How do you pick the right university for your unique learner? There are many factors to consider during your college search beyond just academics, especially for students who may have unique learning profiles. It’s often not about whether you can find a college – it’s about choosing the right college for your student’s needs.
Legislative mandates do require colleges and universities to accommodate all disabilities and learning differences, but the reality is that some excel – while others only meet minimum requirements. Does your student need basic support or more formal structures and learning programs? It can be difficult to figure out what will be best for your unique learner as they set out on a new chapter of their lives. We spoke with Eric Endlich, Ph.D., of Top College Consultants, who dives into the many ways unique learners can find the appropriate accommodations in college – and what questions they and their families should ask during their college search.
Where Does Your Student Visualize Themself?
Many families worry that their high schooler will not receive the support they need to thrive in college. As a result, families might be tempted to seek out schools that offer extensive help for unique learners. While families do need to consider what level of support is right for their student, it is just as important to consider where that student will be happiest.
Your student is so much more than the challenges they experience. One of the best parts of a college experience is that it will allow your unique learner to make choices and to explore their strengths, interests, and weaknesses in an environment that will help them to thrive.
When planning for college, it’s important to allow your student to really think about who they are, who they want to be, and where they see themselves being most successful.
Consider discussing the following questions together:
- Do you want to stay near home, or move elsewhere?
- Do you envision yourself in an urban, suburban, or rural setting?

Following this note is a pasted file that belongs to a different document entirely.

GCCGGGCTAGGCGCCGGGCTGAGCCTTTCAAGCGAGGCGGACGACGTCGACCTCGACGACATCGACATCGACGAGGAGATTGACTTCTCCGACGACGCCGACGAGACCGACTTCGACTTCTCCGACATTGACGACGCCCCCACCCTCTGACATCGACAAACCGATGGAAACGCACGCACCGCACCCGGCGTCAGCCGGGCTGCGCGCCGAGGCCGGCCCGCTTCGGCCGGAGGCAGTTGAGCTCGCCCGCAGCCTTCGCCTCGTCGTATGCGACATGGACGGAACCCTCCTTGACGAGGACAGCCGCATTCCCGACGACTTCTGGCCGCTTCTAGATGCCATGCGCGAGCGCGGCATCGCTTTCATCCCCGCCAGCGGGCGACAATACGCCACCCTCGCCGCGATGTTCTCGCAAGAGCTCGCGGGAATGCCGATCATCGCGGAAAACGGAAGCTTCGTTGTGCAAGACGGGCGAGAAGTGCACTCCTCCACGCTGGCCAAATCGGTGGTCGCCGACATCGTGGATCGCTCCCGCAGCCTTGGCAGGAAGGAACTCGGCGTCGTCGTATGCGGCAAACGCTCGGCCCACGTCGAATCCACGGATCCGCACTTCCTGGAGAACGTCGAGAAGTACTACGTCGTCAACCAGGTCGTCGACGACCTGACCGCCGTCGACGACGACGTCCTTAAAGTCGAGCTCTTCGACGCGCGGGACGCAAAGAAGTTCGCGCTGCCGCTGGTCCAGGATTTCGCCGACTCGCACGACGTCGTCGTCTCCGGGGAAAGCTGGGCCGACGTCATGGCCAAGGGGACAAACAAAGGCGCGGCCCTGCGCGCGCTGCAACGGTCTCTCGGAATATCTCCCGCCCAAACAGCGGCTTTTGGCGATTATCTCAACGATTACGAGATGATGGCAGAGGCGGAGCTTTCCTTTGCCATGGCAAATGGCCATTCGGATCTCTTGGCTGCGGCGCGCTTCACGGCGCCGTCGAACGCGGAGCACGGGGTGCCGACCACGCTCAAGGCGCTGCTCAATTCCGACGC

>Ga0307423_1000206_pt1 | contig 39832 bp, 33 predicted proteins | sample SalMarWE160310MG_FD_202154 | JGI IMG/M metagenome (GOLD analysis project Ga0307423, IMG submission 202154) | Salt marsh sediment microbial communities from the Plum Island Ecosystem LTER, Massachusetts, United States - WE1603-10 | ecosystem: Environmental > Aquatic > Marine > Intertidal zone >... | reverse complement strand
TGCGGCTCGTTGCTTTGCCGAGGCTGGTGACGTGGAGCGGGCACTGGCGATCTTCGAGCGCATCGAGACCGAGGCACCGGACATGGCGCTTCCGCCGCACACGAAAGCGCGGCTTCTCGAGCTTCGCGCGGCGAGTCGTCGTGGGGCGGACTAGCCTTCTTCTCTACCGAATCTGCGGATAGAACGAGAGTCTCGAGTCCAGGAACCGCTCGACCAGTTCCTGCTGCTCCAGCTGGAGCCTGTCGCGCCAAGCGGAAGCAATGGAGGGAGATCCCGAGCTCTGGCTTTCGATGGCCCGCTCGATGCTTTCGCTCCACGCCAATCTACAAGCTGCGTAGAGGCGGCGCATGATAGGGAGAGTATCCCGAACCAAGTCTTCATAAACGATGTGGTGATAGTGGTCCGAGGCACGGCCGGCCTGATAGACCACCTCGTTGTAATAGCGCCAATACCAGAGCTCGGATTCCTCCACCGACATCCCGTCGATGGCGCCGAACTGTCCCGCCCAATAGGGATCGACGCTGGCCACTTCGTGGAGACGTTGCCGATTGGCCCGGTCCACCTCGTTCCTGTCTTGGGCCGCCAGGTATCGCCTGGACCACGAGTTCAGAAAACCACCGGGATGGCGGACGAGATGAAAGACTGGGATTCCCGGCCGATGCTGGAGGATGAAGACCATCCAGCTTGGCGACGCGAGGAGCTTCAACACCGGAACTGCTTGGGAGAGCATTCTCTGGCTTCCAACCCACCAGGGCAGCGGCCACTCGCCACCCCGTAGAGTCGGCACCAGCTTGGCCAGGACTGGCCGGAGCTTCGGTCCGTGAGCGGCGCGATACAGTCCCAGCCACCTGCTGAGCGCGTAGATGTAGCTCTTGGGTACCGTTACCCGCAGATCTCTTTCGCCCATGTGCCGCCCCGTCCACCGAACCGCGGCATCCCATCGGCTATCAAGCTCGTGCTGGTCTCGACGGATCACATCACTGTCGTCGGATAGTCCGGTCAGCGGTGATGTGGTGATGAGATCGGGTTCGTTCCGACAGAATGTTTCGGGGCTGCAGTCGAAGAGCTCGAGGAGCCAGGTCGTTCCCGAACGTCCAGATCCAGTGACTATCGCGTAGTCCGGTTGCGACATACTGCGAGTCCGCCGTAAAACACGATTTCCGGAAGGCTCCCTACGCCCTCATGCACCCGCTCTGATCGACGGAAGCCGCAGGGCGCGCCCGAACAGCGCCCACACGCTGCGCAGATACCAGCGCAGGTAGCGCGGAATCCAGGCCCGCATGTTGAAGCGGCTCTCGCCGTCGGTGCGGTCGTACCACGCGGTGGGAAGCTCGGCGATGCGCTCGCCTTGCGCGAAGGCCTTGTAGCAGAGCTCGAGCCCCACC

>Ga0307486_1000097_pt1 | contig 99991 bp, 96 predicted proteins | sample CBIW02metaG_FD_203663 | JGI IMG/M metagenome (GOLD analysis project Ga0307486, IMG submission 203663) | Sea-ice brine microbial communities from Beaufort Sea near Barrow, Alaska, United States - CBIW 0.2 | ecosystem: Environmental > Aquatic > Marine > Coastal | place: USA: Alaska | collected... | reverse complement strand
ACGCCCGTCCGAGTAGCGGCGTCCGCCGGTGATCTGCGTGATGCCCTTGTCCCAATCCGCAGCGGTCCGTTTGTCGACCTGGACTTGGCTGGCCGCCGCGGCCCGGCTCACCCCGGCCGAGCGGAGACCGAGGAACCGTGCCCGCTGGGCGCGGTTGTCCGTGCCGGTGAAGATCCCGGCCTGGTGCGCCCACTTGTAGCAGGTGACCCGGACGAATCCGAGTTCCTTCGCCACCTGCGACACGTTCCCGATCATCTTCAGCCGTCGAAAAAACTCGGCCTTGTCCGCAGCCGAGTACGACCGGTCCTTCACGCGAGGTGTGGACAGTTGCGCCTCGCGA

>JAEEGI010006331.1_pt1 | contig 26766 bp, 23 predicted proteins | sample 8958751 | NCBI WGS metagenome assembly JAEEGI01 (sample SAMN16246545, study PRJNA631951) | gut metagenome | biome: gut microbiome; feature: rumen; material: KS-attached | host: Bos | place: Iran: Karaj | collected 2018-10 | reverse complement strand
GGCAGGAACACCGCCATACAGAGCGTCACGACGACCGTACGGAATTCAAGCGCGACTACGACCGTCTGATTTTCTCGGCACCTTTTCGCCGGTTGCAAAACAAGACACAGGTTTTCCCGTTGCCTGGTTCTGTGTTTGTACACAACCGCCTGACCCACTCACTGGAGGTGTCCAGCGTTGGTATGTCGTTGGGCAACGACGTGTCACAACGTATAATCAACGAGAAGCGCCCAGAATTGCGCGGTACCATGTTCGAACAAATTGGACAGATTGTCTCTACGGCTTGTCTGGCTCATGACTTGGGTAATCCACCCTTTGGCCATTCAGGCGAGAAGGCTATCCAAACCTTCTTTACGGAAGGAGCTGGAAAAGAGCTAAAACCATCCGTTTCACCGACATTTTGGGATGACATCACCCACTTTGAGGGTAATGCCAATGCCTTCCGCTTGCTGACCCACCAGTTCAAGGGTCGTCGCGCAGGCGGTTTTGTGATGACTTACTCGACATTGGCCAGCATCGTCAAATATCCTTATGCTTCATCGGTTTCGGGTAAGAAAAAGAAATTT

- Do you want to go somewhere similar in size to your high school? Bigger? Smaller?
- Is a sports-centered school a good match?
- Is there a co-op program you’d like to take part in?
- What kind of social atmosphere are you looking for?
These questions can be great jumping-off points to help your student narrow down their choices when thinking about potential schools.
Availability of Services
Many colleges offer a wide range of support for unique learners. Regardless, it’s important to keep in mind that the American Disabilities Act applies to universities. That means that if a student receives accommodations, they will likely be able to receive those same accommodations in college, too, as long as their paperwork is up-to-date. Colleges have a legal requirement to provide accommodations, and it is important that students and their families understand what accommodations they are eligible to receive.
While all colleges are bound by the ADA and must provide accommodations, some schools have additional special programs for students who learn and think differently. There are also two schools that specialize in supporting students with learning differences: Beacon College in Florida and Landmark College in Vermont.
So, how do you find the college that will best support your student? Determining the level of support your learner needs is key, Dr. Endlich advises. Start by exploring each school’s Office of Disability Services page on its website. Identify which schools might be a good fit based on your student’s academic profile, then consider which majors your student wants to pursue and go from there.
What To Ask When Touring Colleges
When you’re doing a college tour, make an appointment ahead of time with the Office of Disability Service, and ask specific questions about accommodations and support systems that are relevant to your student.